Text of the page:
And now for some Southern Gospel: here is "Blessed Assurance," sung by  Sweetwater Revival.

Wednesday, April 23, 2014

April Musings

Easter morning. Julia had put a golf ball in his shirt pocket.

We had a beautiful Resurrection Sunday. At church, the light from the big windows fell right across our row, flooding us with light so bright that I had to shield my eyes in order to see anything. I wish they would leave those windows open all the time.

I can't remember what songs we sang, but I do remember the song during the offering. It was "Man of Sorrows," and it was lovely. At home and during the day, I sang "Christ the Lord is Risen Today, Hallelujah," and "Up From the Grave He Arose!" Oh how I love the old hymns of resurrection.

Yesterday we drove three hours for a toothbrush. Honestly. Nate had tracked down a dentist who is specially trained in a method called "air ablation," and we hoped he could fix Malachi's cavities this way. But when he got a gander into our baby's mouth, he said the cavities (especially one of them) were so deep that they would need a pulpotomy and filling and crowns. He did not charge us anything for the consult, which was kind, and his assistant gave Malachi a new toothbrush. Our little guy now has toothbrushes all over the house. He has an appointment for a filling with a pediatric dentist. It will involve what they call a papoose, which sounds to me like a strait-jacket. If that proves too traumatic, we'll schedule his other fillings at the hospital with anesthesia.

I'm thankful that we drove so far yesterday for one reason: the dentist assured me the the cavities are not our fault, but that Malachi's teeth have deep crevices which make them all but impossible to clean thoroughly. Have you brushed a baby's teeth lately? It's so difficult. And it turns out that we eat all the time, we are constantly munching on food around here. So brushing after every  meal means brushing about eight times a day.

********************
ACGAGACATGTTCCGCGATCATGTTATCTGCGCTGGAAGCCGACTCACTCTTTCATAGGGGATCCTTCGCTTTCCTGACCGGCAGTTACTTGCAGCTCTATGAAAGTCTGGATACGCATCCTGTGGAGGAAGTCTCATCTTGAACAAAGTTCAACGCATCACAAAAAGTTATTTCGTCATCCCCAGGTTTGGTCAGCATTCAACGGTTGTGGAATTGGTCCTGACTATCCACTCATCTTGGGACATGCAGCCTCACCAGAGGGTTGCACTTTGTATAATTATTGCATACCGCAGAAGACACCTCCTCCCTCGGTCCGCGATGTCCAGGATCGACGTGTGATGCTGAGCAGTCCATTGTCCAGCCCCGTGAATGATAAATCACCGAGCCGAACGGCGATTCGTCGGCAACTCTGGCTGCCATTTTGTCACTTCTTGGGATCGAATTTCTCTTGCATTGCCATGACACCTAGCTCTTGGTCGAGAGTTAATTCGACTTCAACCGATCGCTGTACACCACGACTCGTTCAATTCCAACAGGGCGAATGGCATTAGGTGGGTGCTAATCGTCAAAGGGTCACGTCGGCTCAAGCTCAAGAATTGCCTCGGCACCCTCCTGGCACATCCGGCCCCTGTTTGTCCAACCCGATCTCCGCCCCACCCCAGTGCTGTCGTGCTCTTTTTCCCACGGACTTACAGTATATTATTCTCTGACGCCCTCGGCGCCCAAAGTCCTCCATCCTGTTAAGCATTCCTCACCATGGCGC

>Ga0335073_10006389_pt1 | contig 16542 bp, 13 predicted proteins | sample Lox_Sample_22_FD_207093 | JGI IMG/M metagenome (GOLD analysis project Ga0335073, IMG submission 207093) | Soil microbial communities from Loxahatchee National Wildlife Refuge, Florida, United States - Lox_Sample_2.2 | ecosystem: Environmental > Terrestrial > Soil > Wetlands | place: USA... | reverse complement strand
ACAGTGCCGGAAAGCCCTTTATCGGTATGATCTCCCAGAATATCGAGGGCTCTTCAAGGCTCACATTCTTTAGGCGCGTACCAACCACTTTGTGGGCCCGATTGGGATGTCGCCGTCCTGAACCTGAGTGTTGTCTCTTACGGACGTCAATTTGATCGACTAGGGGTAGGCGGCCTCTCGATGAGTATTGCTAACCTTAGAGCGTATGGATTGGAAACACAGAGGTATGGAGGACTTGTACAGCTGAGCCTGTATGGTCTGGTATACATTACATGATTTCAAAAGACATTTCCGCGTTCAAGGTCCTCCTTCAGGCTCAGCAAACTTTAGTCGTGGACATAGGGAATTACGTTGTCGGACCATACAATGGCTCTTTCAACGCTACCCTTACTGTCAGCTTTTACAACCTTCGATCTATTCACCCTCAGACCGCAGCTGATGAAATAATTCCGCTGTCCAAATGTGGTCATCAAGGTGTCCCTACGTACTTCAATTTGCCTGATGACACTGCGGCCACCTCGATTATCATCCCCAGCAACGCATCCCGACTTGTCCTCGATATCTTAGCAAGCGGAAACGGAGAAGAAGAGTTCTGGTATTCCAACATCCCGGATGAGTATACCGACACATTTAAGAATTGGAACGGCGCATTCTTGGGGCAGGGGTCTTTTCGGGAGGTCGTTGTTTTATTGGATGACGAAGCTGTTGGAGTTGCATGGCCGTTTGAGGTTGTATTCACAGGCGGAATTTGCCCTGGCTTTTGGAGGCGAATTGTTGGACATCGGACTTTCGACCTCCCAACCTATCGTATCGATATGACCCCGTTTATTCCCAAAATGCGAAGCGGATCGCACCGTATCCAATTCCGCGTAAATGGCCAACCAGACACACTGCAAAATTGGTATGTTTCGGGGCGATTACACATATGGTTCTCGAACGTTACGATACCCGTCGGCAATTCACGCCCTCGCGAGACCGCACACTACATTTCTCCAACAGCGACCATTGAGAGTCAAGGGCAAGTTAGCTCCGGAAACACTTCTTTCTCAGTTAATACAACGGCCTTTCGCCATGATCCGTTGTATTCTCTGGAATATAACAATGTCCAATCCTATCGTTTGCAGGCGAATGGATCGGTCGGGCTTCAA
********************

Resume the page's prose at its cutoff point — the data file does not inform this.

Today I needed to get much work done, so for the first time, I set Malachi to watching "VeggieTales" while I paid bills, helped Anna Kate with grammar, did laundry, and caught up on some cleaning.  He lasted for about five minutes. If anyone out there wants to know how we raised an engineer and a doctor (well he's not a doctor yet, but that's the goal), I assure you, that budding engineer and doctor (and later, their little sisters) watched TV. A lot of TV. They remember watching TV for hours and hours. This was how I kept my sanity and Got Things Done. I adore Getting Things Done. But we also spent many hours reading and playing. And our kids say now that their Dad always talked above them, rattling on about things they knew not of. Eventually, when they were about ten, it all started to make sense. So in short, I recommend television, books, Legos, and sophisticated vocabulary as the method for raising achievers.

The reason today was so busy is that I've been lost in a good book. It's one I've read at least twice before, Christy by Catherine Marshall. Anna Kate just finished it, and she also fell into it as though into a chasm. I knew how it ended and still I could not put it down. It's important to read old favorites again and again. As we grow up into Christ (the only way to grow up), words and truths land on us afresh.